We are all, in our ways, little Atlases caring the weight of the world on our shoulders. We put pressure on ourselves to strive and to succeed in all the things we take on. There’s a study published in the Journal of Personality and Social Psychology 18 (1971), „Effects of Externally Mediated Rewards on Intrinsic Motivation” by Edward L. Deci which shows that intrinsic motivation is most times stronger than a reward/punishment system. In fewer words, we push ourselves to prove ourselves, not necessarily for the pot of gold at the end of the tunnel, but because we know that our work and results themselves have value to us.
Sometimes, this internal pressure can be too much and put a halt on our experience and growth. Namely, when we take too much of it on and instead of striving for results, we strive for perfection.
My writing adventure boiled down to that. I started writing at a fairly young age, entering prose and poetry competitions and even winning some awards. Of course, after a point, I started putting pressure on myself that everything I write should be praiseworthy and it clashed with my exploration of different styles of poetry. My ego told me that was a sign I wasn’t supposed to do that anymore, so I gave up.
I started my first journal close to when I learned how to write in cursive. It wasn’t anything deep, or I didn’t perceive it as that at that early age, but it helped me tone down my energy and think about the things I was doing. Showing some childlike appreciation to the happening of the day. My journal was found and read by someone in the family and I was a bit scolded for what I wrote there. In my naivety, I understood not that privacy as a boundary was crossed, but that I need to be careful with my words, even when I am just writing for myself. It got to a point where I was so careful, I felt I couldn’t put any sentence together without possibly hurting someone – in the end, those were my thoughts, but the pressure I put on myself for not freely exploring them on paper stopped me from even writing them down at all.
And here we come to the blog – my firts one went up when I was just starting high school. It was simple and tidy, just writing about my experiences, sometimes publishing my poems. I was even a contributor to some blogging platforms in my home city, the most notable one being a column on judging different stereotypes, because I was listening to good music and in my grungy-edgy phase.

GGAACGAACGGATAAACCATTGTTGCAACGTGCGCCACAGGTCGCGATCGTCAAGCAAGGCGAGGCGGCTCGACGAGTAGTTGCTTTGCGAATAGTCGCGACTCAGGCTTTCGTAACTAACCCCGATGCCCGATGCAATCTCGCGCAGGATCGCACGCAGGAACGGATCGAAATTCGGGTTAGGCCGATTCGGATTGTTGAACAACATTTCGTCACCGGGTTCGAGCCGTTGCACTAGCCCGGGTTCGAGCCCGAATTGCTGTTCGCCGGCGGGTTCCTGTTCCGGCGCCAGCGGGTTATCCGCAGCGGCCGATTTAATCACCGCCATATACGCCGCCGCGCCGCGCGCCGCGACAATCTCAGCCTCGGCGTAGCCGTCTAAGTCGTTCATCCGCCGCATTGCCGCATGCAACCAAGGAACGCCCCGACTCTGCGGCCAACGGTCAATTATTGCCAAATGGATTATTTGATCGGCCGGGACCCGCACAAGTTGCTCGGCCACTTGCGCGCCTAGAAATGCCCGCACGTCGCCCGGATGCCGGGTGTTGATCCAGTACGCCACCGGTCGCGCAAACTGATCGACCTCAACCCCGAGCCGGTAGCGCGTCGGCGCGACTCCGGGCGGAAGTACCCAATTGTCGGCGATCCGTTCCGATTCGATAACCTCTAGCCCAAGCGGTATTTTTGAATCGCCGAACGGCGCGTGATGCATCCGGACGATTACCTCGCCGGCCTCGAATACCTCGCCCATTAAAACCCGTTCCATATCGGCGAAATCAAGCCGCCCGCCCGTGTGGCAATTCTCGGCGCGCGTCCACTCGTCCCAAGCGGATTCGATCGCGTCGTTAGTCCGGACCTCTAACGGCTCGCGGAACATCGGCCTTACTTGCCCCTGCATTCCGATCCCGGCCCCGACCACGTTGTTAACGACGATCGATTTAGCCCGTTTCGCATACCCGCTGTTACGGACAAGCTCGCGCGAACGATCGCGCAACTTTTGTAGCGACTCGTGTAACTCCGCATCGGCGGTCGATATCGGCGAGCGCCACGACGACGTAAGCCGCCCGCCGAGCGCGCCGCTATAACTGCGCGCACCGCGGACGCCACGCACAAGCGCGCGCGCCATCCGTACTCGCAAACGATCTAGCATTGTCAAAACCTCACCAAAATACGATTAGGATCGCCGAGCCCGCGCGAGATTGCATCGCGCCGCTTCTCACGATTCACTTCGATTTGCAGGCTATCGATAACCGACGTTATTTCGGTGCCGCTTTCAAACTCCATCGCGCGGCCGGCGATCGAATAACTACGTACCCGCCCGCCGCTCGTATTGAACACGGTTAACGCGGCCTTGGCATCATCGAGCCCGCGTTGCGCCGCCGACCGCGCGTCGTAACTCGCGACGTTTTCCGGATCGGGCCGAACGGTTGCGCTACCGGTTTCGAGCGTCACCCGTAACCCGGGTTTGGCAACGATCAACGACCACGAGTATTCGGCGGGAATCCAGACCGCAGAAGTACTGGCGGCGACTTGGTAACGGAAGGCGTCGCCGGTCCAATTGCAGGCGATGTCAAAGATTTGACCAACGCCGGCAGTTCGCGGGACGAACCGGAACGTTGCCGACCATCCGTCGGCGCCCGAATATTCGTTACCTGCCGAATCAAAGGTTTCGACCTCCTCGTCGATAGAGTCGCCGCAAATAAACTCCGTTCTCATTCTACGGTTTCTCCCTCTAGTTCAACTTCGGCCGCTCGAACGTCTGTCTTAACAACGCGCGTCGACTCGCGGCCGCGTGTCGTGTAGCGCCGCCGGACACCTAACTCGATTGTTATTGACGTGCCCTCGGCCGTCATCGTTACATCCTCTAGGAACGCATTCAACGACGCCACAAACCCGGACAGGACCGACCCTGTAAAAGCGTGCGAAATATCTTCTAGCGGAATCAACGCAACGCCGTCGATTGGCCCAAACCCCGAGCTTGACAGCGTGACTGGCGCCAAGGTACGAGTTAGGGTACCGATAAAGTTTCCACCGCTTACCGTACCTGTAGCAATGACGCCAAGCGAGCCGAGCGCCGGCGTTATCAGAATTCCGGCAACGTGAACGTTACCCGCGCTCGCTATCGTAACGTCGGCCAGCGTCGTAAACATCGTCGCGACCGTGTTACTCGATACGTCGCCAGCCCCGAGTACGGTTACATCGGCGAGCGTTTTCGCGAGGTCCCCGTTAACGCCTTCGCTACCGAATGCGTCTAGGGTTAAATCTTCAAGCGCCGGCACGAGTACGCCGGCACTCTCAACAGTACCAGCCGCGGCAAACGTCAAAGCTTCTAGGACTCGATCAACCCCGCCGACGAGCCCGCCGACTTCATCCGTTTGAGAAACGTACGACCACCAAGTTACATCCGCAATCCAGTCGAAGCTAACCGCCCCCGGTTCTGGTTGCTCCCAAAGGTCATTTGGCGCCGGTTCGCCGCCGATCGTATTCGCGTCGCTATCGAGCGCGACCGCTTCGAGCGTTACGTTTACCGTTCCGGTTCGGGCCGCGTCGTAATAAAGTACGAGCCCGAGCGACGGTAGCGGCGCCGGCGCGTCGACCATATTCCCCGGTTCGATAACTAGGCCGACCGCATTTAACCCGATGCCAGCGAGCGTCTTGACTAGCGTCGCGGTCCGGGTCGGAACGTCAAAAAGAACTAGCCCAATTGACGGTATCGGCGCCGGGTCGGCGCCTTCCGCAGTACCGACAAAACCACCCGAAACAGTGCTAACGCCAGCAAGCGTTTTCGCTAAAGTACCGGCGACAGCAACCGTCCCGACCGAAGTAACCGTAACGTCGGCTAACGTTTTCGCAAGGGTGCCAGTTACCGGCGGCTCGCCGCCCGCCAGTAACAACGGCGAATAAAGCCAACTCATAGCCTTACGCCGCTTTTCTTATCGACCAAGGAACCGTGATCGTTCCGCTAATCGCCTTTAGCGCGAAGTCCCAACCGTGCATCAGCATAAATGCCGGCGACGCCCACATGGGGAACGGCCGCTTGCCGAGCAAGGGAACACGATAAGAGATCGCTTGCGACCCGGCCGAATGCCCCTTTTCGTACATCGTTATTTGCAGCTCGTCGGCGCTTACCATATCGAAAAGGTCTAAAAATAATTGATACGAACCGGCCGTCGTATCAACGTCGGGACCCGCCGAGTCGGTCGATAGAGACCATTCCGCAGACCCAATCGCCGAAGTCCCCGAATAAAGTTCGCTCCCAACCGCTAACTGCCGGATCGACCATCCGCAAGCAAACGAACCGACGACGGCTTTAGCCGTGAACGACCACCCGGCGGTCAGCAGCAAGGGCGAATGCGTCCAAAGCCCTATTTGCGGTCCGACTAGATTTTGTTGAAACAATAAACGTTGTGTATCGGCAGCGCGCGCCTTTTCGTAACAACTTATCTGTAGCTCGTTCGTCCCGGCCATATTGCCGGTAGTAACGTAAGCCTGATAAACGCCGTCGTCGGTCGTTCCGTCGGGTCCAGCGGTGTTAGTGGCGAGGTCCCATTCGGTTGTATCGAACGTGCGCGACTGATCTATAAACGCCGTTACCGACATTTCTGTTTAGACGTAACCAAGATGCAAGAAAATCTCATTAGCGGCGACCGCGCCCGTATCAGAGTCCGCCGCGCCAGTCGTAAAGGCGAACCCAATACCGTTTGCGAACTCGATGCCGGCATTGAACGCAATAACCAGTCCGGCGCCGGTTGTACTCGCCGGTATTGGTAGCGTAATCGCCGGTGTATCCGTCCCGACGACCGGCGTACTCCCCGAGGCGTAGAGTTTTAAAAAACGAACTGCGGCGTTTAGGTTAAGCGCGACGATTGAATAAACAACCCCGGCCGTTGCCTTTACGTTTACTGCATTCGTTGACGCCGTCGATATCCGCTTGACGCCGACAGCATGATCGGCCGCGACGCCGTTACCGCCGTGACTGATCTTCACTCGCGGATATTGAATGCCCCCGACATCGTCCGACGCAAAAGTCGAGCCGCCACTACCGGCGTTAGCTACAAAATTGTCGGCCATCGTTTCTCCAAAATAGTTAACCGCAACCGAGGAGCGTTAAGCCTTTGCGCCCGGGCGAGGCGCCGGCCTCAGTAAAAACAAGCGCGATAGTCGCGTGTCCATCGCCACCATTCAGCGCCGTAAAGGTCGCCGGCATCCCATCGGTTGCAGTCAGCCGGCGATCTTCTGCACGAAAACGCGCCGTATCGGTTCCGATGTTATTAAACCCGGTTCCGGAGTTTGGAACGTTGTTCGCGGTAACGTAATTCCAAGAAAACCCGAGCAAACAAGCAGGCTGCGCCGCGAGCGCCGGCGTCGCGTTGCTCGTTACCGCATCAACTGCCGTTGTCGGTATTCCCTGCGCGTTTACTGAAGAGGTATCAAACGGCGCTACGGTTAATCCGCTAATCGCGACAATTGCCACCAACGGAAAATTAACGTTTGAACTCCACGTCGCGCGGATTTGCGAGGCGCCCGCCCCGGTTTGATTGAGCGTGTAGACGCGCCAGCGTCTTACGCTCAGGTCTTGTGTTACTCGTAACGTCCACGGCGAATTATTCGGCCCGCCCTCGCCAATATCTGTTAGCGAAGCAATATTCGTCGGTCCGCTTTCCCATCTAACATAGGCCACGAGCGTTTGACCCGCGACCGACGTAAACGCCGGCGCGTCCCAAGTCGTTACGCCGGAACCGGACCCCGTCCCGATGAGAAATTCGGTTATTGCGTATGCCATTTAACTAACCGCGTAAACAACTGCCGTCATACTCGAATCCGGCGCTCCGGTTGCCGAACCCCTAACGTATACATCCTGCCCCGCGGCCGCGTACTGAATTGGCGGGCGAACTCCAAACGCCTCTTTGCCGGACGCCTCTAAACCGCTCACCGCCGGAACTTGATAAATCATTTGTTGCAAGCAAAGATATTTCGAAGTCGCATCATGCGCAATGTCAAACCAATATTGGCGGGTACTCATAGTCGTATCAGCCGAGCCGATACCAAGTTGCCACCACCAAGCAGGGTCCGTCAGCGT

Much entitlement. And yet again, the things that I was writing raised some questions. I was asked if I was depressed or if I was in trouble, just because some of my entries were a bit sadder than others. So the blog went to sleep for a while, because I couldn’t face those kinds of questions. I then brought it back to life with a series of concept articles, where I was exploring topics such as what can you do with lemons, what does hope bring us, who needs saving – the artist or the muse. Nice and tidy and harmless, but I was told I am starting to sound like a wannabe guru that just wants to hear herself. So that went to sleep. I later started writing about funny experiences and learnings from working in marketing, which also got some noses turning away for being too know-it-all.
Writing for me is such a freeing experience, but I couldn’t do it for a long time in a meaningful way. I was afraid of hurting people, being labeled or just overall creating a negative impression of myself. I put pressure on myself to tone it down, up to the point everything I was writing was sterile. It could have very well been a text that you would expect to get from a chat robot. That, coupled with my vision that everything I write has to be good…well, it made me not write.
It was a long road managing my need – yes, yes, I know writing is not in Maslow’s pyramid of needs, but it is in mine – and learning how to do that while being true to myself. No more barriers – if I want to write about things I feel passionate about, I do so. If I want to write a sad post, I do so. If I want to be edgy-grungy-judgy, I do just that (while also being polite, I learned in my tweens that even that can be done in a politically correct way).
And looking at the changes I see in myself in the past couple of months, I tend to think that was a big factor – I tempered the pressure I put on myself, started to write again, be it for the blog or just personal journaling, and everything else kind off fell into place from that.
I guess sometimes we need to tone it down in order to fully unlock what we want to do.